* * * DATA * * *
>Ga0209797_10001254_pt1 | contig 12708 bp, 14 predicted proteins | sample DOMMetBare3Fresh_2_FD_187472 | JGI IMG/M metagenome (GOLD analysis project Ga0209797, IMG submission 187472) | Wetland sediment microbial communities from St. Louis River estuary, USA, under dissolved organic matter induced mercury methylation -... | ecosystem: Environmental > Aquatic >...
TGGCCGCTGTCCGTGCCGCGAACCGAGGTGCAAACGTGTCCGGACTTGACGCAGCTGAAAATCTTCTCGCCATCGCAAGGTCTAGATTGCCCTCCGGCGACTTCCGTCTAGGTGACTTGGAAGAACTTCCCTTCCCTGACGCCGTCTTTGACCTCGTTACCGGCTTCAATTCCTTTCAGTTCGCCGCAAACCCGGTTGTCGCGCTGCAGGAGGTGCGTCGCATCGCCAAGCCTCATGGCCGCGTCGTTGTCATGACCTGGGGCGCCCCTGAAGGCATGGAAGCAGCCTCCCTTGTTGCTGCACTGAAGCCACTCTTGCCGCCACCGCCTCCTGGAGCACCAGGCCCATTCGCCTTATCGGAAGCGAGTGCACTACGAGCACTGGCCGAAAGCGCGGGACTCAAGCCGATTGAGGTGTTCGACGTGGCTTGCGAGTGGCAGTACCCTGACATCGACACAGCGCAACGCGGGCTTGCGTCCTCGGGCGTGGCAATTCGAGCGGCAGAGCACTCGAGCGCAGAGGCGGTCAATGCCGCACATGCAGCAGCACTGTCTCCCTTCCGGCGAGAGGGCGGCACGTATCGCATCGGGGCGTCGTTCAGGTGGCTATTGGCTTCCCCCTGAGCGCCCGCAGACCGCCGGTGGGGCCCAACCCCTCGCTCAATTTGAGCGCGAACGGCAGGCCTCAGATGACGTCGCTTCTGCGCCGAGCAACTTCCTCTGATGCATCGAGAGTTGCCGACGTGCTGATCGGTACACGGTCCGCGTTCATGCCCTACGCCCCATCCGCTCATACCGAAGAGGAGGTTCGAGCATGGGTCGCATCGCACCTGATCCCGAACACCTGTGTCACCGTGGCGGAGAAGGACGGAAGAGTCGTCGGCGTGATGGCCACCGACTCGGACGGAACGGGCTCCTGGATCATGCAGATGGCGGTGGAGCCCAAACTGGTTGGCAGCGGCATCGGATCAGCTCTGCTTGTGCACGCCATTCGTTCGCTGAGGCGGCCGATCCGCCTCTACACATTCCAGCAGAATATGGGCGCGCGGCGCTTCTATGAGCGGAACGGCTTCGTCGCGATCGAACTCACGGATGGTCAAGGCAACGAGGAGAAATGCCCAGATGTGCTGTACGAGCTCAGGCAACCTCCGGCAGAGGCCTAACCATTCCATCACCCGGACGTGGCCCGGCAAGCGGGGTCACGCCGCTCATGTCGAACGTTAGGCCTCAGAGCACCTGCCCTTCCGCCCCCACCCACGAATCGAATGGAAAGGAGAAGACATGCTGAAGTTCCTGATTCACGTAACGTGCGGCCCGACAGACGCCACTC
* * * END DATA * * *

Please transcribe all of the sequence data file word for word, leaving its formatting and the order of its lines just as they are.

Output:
>Ga0209797_10001254_pt1 | contig 12708 bp, 14 predicted proteins | sample DOMMetBare3Fresh_2_FD_187472 | JGI IMG/M metagenome (GOLD analysis project Ga0209797, IMG submission 187472) | Wetland sediment microbial communities from St. Louis River estuary, USA, under dissolved organic matter induced mercury methylation -... | ecosystem: Environmental > Aquatic >...
TGGCCGCTGTCCGTGCCGCGAACCGAGGTGCAAACGTGTCCGGACTTGACGCAGCTGAAAATCTTCTCGCCATCGCAAGGTCTAGATTGCCCTCCGGCGACTTCCGTCTAGGTGACTTGGAAGAACTTCCCTTCCCTGACGCCGTCTTTGACCTCGTTACCGGCTTCAATTCCTTTCAGTTCGCCGCAAACCCGGTTGTCGCGCTGCAGGAGGTGCGTCGCATCGCCAAGCCTCATGGCCGCGTCGTTGTCATGACCTGGGGCGCCCCTGAAGGCATGGAAGCAGCCTCCCTTGTTGCTGCACTGAAGCCACTCTTGCCGCCACCGCCTCCTGGAGCACCAGGCCCATTCGCCTTATCGGAAGCGAGTGCACTACGAGCACTGGCCGAAAGCGCGGGACTCAAGCCGATTGAGGTGTTCGACGTGGCTTGCGAGTGGCAGTACCCTGACATCGACACAGCGCAACGCGGGCTTGCGTCCTCGGGCGTGGCAATTCGAGCGGCAGAGCACTCGAGCGCAGAGGCGGTCAATGCCGCACATGCAGCAGCACTGTCTCCCTTCCGGCGAGAGGGCGGCACGTATCGCATCGGGGCGTCGTTCAGGTGGCTATTGGCTTCCCCCTGAGCGCCCGCAGACCGCCGGTGGGGCCCAACCCCTCGCTCAATTTGAGCGCGAACGGCAGGCCTCAGATGACGTCGCTTCTGCGCCGAGCAACTTCCTCTGATGCATCGAGAGTTGCCGACGTGCTGATCGGTACACGGTCCGCGTTCATGCCCTACGCCCCATCCGCTCATACCGAAGAGGAGGTTCGAGCATGGGTCGCATCGCACCTGATCCCGAACACCTGTGTCACCGTGGCGGAGAAGGACGGAAGAGTCGTCGGCGTGATGGCCACCGACTCGGACGGAACGGGCTCCTGGATCATGCAGATGGCGGTGGAGCCCAAACTGGTTGGCAGCGGCATCGGATCAGCTCTGCTTGTGCACGCCATTCGTTCGCTGAGGCGGCCGATCCGCCTCTACACATTCCAGCAGAATATGGGCGCGCGGCGCTTCTATGAGCGGAACGGCTTCGTCGCGATCGAACTCACGGATGGTCAAGGCAACGAGGAGAAATGCCCAGATGTGCTGTACGAGCTCAGGCAACCTCCGGCAGAGGCCTAACCATTCCATCACCCGGACGTGGCCCGGCAAGCGGGGTCACGCCGCTCATGTCGAACGTTAGGCCTCAGAGCACCTGCCCTTCCGCCCCCACCCACGAATCGAATGGAAAGGAGAAGACATGCTGAAGTTCCTGATTCACGTAACGTGCGGCCCGACAGACGCCACTC